Kern’s many pickup trucks, an enduring symbol of the county’s oil and ag industries, will be rendered small and in fiberglass this fall for an art exhibit at Bakersfield Museum of Art, before many are permanently parked along the Westside Parkway.

It’s a public art project similar to, and inspired by, Chicago’s “Cows on Parade,” Cincinnati’s “Big Pig Gig,” or even Riverside’s “Giant Orange ArtVenture” — but this time with hollow, fiberglass pickups. They’re roughly 4 feet tall, 4 feet wide and 6 feet long, and styled after memorable 1950s models like the 1956 Ford F-100.

BMOA’s show, “Driven by Art,” consists of 33 trucks decorated by local artists, ranging from professional painters to a classroom of fifth-graders. It began taking shape around 18 months ago, according to Keri Gless, a member of the BMOA board of directors, when officials were contemplating how to commemorate this year’s diamond anniversary.

Artists and sponsors worked closely in some cases, but the former were given few directions from BMOA other than to avoid obvious corporate tie-ins. Instead, perhaps naturally, many took their inspirations straight from the streets of Bakersfield.

“It’s thematically very Bakersfield-centered — the ’Bakersfield’ sign, and there’s a Buck Owens flavor to it. Just all things Bakersfield,” said Gless, who co-chairs the museum group behind “Driven by Art.” (Given the choice of medium, she offers a third alternate title for herself: “fleet director.”)

Funded with in-kind donations that include weighty concrete bases from StructureCast and transportation by Hansen’s Moving and Storage Inc., and through sponsorships including a $54,000 grant from The Bakersfield Californian Foundation, the trucks will first be the subject of a BMOA exhibit next month.

From Sept. 19 to Oct. 2, they’ll be on view at the museum ahead of the Sept. 24 preview gala, a 1950s-themed cocktail party with dinner, dancing and casino games.

The BMOA exhibit wraps on Oct. 2 with “Truck-a-Palooza,” an afternoon for kids to see the art trucks, real pickup trucks, try food from food trucks, and make pickup-related art of their own.

Then, the act hits the road. From Oct. 7-Jan. 6 — bookended by two First Friday events — the trucks will be on view at various locations around downtown, including the Wall Street Alley, the Fox Theater, City Hall South, and the Rabobank Arena.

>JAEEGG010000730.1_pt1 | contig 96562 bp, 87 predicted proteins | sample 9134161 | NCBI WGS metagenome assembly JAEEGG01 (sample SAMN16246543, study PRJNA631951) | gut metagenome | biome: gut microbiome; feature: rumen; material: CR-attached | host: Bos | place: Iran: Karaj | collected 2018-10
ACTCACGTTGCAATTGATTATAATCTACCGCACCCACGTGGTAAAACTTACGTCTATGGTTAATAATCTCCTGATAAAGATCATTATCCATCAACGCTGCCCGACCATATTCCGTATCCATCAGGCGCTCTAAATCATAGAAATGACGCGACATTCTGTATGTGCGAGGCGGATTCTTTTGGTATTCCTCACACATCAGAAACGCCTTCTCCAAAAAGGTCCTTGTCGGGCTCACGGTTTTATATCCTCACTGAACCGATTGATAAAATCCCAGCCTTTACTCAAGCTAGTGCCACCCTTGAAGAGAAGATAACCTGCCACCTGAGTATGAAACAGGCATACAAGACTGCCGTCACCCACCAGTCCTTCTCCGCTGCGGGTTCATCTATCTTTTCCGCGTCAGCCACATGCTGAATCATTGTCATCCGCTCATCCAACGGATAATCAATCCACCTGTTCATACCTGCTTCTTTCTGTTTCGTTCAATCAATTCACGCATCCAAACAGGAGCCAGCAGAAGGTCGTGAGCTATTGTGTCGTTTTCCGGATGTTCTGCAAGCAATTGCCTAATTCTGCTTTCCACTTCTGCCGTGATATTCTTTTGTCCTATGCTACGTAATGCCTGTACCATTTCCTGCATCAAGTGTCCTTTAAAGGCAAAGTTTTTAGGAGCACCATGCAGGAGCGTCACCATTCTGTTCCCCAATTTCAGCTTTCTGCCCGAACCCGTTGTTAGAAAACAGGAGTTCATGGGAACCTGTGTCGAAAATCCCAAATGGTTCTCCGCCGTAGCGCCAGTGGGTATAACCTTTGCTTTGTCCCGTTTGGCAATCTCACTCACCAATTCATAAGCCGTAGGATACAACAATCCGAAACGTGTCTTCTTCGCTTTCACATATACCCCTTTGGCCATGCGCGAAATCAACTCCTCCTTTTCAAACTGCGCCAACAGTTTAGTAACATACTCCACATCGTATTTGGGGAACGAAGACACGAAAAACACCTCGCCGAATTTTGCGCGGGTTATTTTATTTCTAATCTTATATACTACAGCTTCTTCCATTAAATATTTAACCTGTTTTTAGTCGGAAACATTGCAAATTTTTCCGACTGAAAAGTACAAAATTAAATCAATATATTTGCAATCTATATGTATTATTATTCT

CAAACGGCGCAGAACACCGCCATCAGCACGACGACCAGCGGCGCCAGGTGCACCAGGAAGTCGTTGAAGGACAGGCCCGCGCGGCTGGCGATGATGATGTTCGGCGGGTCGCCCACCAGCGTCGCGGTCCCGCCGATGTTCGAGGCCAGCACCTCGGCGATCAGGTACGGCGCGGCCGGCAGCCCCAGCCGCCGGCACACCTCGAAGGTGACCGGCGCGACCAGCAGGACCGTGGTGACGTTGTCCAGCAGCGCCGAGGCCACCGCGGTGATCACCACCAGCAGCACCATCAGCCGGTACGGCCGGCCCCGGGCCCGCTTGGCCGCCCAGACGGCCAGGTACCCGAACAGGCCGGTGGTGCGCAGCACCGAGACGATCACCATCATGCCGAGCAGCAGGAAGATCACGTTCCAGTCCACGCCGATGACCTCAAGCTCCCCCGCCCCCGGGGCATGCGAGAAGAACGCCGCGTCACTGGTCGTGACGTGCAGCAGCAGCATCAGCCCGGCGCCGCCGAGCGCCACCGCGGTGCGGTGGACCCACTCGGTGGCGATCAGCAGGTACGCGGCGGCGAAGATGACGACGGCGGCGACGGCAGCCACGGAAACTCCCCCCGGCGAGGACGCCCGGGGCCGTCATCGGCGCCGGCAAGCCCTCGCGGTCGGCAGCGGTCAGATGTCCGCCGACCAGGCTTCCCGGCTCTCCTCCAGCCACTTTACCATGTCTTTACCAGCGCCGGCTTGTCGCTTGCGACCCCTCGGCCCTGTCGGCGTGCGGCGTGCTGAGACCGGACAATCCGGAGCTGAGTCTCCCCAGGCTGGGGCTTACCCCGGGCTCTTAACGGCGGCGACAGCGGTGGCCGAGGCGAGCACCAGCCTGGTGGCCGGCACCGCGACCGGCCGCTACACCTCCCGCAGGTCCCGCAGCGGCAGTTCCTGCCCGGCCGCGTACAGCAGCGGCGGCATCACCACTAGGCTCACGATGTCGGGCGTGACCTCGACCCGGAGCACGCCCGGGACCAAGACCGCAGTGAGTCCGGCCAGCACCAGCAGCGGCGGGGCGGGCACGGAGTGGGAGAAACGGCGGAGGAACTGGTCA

The one location outside downtown where you’ll be able to see an art truck is at The Marketplace, which sponsored its own.

Northwest Councilman Bob Smith sponsored a pickup, too, and first suggested approaching sponsors to see if they’d allow their trucks to be permanently implanted along the Westside Parkway, at either its Calloway Drive or Mohawk Street exits. Of the 33 truck sponsors, 13 said yes.

Bakersfield had for more than a year been seeking sponsors to fund art along the freeway segment, also at Smith’s request, but hadn’t had any luck, despite having its own webpage.

The trucks, he said, seemed like a natural way to, er, jumpstart the idea.

“My feeling is that we haven’t really marketed it as well as we could have,” Smith said. “To be able to do this to kick it off is a great way to get it started in the community.”

Caleb Blaschke, a management assistant in the city manager’s office who informed the City Council’s Community Services Committee about the arrangement last week, agreed.

“We’re really hoping this kind of spurs it and gets people wanting to get involved and donate and sponsor art along the Westside Parkway,” Blaschke said. The 13 headed for the Westside Parkway are expected to be installed some time after Jan. 6.

The City of Bakersfield doesn’t yet have final approval for the art installation from Caltrans, which is expected to take over control of the Westside Parkway in about three years.

John Liu, Caltrans District 6 director of maintenance and operations, said the state transportation department hasn’t seen a specific proposal yet, but “generally we are OK with the concept.”

“We actually have a program called Highway Art that I think this would fall into. We would just need to review the proposal,” Liu said.

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